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Steering Clear of "The New Stupid"

Note: This week, I'm giving RHSU readers a look at my essay from Educational Leadership entitled "The New Stupid." For days one and two, see here and here.

If you see warning signs of the new stupid, what should you do? There are at least four keys to avoiding the new stupid.

First, educators should be wary of allowing data or research to substitute for good judgment. When presented with persuasive findings or promising new programs, it is still vital to ask the simple questions: What are the presumed benefits of adopting this program or reform? What are the costs? How confident are we that the promised results are replicable? What contextual factors might complicate projections? Data-driven decision making does not simply require good data; it also requires good decisions.

Second, schools must actively seek out the kind of data they need as well as the achievement data external stakeholders need. Despite quantum leaps in state assessment systems and continuing investment in longitudinal data systems, school and district leaders are a long way from having the data they require. Creating the conditions for high-performing schools and systems requires operational metrics beyond student achievement. In practice, there is a rarely acknowledged tension between collecting data with an eye toward external accountability (measurement of performance) and doing so for internal management (measurement for performance).

The data most useful to parents and policymakers focus on how well students and schools are doing; this is the kind of data required by No Child Left Behind and collected by state accountability systems. Although enormously useful, these assessments have also exacerbated a tendency of school and district leaders to focus on the data they have rather than on the data they need.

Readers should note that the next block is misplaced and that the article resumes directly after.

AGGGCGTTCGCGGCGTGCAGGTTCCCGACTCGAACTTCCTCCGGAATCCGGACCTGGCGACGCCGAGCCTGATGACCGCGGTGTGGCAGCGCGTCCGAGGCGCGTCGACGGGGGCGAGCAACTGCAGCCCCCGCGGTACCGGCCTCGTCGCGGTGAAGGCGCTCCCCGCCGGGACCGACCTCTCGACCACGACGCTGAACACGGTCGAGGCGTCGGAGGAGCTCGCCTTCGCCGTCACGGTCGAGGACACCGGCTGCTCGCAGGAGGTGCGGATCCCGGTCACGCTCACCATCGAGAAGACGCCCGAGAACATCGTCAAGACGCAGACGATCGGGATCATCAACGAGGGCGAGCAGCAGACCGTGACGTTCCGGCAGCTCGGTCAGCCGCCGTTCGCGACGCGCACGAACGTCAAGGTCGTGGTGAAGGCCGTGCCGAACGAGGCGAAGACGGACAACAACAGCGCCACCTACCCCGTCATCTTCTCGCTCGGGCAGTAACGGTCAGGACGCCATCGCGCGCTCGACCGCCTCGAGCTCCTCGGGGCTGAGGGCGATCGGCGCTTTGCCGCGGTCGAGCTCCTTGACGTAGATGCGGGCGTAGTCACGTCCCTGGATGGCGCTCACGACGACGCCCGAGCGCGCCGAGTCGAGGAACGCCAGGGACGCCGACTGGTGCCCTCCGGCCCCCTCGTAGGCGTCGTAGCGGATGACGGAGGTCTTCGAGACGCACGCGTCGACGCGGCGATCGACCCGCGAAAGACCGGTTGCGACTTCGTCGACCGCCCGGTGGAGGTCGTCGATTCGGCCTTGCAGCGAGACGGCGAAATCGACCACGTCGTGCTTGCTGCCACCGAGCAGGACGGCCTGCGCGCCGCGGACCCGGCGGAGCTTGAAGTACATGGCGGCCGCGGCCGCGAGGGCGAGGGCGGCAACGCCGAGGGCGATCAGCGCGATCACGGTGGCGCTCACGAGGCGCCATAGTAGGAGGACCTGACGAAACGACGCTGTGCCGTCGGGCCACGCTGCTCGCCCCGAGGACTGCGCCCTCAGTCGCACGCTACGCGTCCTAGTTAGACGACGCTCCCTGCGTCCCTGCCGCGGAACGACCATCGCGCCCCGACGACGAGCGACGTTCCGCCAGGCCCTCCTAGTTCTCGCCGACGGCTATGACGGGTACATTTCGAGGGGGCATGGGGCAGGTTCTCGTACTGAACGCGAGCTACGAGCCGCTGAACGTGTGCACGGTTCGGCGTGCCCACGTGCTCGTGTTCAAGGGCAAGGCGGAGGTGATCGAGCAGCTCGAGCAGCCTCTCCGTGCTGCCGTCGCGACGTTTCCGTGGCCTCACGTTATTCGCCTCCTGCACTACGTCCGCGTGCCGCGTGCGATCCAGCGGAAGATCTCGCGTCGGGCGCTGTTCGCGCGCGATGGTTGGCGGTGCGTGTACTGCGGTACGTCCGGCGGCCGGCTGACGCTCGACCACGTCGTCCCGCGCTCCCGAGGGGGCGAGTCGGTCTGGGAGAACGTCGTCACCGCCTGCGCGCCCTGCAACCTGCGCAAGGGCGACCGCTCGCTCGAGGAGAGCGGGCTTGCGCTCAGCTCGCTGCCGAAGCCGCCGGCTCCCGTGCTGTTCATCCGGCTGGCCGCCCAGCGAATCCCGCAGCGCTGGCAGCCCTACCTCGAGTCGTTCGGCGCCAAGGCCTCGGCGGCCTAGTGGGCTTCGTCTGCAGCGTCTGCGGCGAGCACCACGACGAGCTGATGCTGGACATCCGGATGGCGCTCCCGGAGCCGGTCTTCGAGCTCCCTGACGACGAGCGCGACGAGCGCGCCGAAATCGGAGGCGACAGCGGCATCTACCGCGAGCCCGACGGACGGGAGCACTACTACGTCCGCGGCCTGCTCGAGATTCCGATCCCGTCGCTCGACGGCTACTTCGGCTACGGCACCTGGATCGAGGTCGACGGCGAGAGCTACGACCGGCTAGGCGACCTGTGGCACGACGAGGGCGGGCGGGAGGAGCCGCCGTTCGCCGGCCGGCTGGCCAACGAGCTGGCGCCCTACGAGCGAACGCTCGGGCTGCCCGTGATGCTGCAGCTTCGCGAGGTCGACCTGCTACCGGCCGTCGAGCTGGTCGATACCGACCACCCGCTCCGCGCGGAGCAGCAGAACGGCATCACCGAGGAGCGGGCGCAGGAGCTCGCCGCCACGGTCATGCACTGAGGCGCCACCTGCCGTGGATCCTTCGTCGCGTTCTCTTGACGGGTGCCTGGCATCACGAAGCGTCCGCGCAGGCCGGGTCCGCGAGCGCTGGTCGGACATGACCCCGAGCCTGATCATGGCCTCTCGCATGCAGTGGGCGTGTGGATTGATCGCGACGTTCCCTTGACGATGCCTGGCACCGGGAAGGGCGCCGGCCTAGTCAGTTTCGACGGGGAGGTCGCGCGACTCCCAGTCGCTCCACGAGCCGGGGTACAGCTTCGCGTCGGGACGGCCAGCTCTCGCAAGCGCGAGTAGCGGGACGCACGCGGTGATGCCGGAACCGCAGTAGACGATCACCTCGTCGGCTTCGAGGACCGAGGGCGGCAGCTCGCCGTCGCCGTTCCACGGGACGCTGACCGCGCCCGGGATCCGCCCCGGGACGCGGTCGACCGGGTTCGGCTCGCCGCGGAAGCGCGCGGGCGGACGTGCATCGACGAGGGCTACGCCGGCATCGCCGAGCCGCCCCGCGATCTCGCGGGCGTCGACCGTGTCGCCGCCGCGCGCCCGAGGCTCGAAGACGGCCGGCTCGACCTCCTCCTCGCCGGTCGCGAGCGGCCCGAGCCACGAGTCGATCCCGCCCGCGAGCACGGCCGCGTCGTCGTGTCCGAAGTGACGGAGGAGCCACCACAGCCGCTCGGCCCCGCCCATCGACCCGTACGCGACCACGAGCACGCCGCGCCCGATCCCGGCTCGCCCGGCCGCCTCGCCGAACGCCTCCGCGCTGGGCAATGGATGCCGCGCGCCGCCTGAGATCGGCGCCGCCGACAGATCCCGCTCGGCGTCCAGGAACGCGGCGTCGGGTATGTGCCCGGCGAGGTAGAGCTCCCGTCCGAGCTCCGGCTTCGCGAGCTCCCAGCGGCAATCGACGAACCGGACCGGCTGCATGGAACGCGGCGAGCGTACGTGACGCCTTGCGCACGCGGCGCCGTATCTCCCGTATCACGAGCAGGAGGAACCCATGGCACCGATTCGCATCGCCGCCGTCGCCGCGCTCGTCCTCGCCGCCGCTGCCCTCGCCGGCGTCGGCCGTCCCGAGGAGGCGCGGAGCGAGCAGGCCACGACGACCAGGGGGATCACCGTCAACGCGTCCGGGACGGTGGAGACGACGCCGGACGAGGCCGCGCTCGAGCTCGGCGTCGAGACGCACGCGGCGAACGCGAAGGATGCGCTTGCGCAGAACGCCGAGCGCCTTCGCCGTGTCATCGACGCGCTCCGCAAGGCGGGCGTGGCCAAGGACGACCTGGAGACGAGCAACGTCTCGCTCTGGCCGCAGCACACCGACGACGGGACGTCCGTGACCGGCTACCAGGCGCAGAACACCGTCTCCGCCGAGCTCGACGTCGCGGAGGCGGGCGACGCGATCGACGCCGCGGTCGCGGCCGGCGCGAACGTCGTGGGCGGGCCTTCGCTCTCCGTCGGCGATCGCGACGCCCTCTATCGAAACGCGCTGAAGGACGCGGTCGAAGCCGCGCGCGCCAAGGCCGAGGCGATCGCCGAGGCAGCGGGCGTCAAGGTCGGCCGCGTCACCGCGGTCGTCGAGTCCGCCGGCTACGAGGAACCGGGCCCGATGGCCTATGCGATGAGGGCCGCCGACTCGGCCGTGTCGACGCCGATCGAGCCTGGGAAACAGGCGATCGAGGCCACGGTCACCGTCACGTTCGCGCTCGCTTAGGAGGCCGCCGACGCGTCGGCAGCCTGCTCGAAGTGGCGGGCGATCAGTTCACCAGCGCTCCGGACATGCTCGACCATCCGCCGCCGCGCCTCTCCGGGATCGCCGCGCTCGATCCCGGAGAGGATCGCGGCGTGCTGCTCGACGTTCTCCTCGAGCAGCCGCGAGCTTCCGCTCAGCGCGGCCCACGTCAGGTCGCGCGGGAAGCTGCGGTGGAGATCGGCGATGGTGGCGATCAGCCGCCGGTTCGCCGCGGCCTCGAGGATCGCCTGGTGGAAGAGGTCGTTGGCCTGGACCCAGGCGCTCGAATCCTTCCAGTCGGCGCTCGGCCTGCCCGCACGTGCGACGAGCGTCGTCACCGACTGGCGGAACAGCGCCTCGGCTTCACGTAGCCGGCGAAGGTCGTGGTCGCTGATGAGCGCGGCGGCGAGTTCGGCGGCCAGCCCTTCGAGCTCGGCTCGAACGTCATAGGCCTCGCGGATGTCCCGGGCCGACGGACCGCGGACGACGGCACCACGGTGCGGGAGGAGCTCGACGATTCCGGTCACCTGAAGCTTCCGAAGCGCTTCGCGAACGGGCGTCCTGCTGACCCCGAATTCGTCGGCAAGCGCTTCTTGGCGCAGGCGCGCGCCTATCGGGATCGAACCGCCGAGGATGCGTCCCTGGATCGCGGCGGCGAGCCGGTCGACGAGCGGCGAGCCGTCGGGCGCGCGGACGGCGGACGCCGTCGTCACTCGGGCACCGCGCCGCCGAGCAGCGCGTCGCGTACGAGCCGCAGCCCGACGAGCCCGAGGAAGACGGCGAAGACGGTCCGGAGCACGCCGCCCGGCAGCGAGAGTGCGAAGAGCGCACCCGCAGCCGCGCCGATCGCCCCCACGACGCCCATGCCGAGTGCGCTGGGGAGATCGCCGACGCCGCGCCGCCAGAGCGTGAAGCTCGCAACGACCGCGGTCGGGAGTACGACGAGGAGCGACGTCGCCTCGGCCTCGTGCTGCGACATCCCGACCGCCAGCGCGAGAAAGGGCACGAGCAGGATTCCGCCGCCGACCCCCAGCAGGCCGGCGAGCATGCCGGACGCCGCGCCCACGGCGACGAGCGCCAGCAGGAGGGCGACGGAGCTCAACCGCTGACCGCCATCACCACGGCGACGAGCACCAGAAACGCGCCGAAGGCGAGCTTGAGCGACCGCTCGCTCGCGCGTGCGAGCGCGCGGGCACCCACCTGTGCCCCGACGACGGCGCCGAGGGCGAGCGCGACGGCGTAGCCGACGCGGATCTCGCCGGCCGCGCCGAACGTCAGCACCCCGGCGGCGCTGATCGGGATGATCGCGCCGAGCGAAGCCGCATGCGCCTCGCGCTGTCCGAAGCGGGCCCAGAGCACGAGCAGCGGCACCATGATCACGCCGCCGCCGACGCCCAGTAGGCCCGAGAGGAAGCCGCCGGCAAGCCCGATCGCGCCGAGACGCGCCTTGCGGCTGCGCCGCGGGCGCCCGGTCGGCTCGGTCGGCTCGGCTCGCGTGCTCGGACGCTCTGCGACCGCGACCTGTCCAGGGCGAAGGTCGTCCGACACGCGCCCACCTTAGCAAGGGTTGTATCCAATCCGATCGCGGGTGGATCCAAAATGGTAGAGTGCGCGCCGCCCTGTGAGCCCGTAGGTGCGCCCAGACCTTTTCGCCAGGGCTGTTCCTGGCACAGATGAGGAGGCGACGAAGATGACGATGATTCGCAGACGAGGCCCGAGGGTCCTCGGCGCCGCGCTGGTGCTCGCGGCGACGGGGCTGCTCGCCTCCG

Current conditions call to mind the parable of the drunken man crawling under the streetlight while searching for his keys. A Good Samaritan stops to help; after minutes of searching, she finally asks, "Are you sure you dropped your keys here?" The man looks up and gestures toward the other end of the street, saying, "No, I dropped them down there--but the light's better over here." We must take care that the ready availability of data on reading and math scores for grades 3 through 8 or on high school graduation rates--all of which provide useful information--do not become streetlights that distract more than they illuminate.

Third, we must understand the limitations of research as well as its uses. Especially when crafting policy, we should not expect research to dictate outcomes but should instead ensure that decisions are informed by the facts and insights that science can provide. Researchers can upend conventional wisdom, examine design features, and help gauge the effect of proposed measures. But education leaders should not expect research to ultimately resolve thorny policy disputes over school choice or teacher pay any more than medical research has ended contentious debates over health insurance or tort reform.

Finally, school systems should reward education leaders and administrators for pursuing more efficient ways to deliver services. Indeed, superintendents who use data to eliminate personnel or programs--even if these superintendents are successful and vindicated by the results--are often more likely to ignite political conflict than to reap professional rewards. So long as leaders are revered only for their success at consensus building and gathering stakeholder input, moving from the rhetorical embrace of data to truly data-driven decision making will remain an elusive goal in many communities. This is especially true given state and federal statutes, salary schedules, and established policies that restrict the ability to redeploy resources and that make aggressive efforts to act on data and research exhausting and contentious. The result is a chicken-and-egg conundrum, where officials have limited incentive to track managerial data given their limited ability to use it, yet the resulting vacuum makes it more difficult to argue that flexibility will be used in informed and appropriate ways.

Research and data are powerful tools. Used thoughtfully, they are dynamic levers for improving schools and schooling. In this new era, educators stand to benefit enormously from advances in research and data systems. Let us take care that hubris, faddism, or untamed enthusiasm do not render these gifts more hindrance than help.

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The opinions expressed in Rick Hess Straight Up are strictly those of the author(s) and do not reflect the opinions or endorsement of Editorial Projects in Education, or any of its publications.

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